Doctor Hasan, a UNHCR Public Health Officer, was working in Kutupalong settlement in Bangladesh when he received a phone call from the reception centre saying ‘please come’.

“I rushed over there and found a young man carrying a basket wrapped with a cloth,” Dr Hasan says.

“I asked him to remove the cloth and I saw two tiny babies inside. They were twins.”

At the beginning of the Rohingya crisis in August 2017, thousands of people poured into Bangladesh each day. Men, women and children walked for weeks to escape conflict in Myanmar, arriving malnourished, injured and traumatised.

The mother of the twins had gone into labour while crossing the jungle from Myanmar. She arrived in Bangladesh scared and exhausted.

With the support of donors, these newborns and their mother received treatment at a UNHCR-funded healthcare centre in Bangladesh. ©UNHCR/V. Tan

Dr Hasan was on the ground helping to deliver healthcare to thousands of new Rohingya refugee arrivals when he was called to come and assess the mother and her newborns.

The mother didn’t have food, she didn’t have anything. She was very sick. That struck me a lot,” says Dr Hasan.

“I felt both shock and pity. Pity for the mother that she could not deliver in a dignified way. But shocked, too, at seeing the condition the parents were in and, of course, the babies themselves.”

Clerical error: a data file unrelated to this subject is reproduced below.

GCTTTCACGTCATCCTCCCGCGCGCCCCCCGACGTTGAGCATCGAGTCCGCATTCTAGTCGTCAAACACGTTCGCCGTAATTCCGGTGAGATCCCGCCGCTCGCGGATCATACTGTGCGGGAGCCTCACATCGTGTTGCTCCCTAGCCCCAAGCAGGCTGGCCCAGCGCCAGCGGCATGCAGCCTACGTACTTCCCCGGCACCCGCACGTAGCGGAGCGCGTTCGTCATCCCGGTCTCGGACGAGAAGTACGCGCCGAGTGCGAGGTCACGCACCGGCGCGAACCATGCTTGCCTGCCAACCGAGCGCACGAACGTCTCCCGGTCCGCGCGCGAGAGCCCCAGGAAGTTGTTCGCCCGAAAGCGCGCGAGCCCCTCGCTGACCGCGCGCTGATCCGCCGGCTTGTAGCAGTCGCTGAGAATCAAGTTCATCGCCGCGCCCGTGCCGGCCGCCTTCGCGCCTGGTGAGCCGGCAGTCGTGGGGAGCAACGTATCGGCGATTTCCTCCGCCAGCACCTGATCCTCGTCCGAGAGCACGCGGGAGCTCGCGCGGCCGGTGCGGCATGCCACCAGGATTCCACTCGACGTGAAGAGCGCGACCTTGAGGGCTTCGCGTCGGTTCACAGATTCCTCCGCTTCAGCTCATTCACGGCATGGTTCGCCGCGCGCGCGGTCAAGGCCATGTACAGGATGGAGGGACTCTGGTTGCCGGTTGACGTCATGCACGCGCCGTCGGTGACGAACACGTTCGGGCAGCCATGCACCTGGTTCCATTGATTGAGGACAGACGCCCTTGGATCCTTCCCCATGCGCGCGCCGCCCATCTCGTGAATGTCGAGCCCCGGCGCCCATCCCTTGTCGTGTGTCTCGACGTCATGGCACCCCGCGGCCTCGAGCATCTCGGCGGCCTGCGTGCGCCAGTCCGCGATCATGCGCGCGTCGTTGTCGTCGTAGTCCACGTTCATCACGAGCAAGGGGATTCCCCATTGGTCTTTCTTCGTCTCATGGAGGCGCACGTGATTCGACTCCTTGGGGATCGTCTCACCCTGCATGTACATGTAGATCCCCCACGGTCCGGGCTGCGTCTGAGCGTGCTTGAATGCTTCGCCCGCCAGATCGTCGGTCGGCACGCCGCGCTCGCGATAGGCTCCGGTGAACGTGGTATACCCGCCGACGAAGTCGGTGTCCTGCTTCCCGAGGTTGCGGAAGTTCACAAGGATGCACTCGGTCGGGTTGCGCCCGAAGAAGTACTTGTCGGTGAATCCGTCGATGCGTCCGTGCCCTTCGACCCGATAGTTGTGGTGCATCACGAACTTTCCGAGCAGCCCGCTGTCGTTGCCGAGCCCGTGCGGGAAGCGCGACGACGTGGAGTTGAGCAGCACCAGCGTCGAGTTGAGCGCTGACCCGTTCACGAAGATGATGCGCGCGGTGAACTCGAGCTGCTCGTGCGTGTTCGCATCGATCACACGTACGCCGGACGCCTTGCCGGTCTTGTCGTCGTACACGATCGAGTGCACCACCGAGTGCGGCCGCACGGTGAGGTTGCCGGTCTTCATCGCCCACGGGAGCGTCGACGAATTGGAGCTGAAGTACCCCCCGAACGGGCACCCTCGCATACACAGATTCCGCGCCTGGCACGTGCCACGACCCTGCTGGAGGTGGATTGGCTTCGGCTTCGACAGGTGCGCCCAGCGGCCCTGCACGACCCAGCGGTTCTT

The family was taken immediately to the maternity unit of a UNHCR-funded primary healthcare centre. The babies’ umbilical cords were cleaned and clamped and the mother received food supplements and medical care.

“My best day was the following day, when I got to see them again,” Dr Hasan says.

“The twins were wrapped in a nice towel, and the mother was smiling. She felt secure and safe. Not for herself, but for her kids, so that made me very satisfied and happy.

“I was also very thankful to God that I could do something for the mother.

Doctor Taimur Hasan has worked with UNHCR for 15 years. He currently provides healthcare to Rohingya refugees in Bangladesh. ©UNHCR/R.Arnold

“In this job I find I come across a lot of people with many needs and, when I can do something for them, it gives me great satisfaction.”

Thanks to your generous support, Rohingya refugees in Bangladesh can access life-saving medical care at 22 UNHCR-funded healthcare centres and 22 nutrition centres.

But as the torrential rains and gale-force winds of the monsoon season continue, providing healthcare for more than 720,000 refugees remains a challenge. The threat of waterborne disease outbreaks remain high in the crowded makeshift settlements, with children and the elderly particularly at risk.

Please protect vulnerable Rohingya refugees from waterborne diseases this monsoon season
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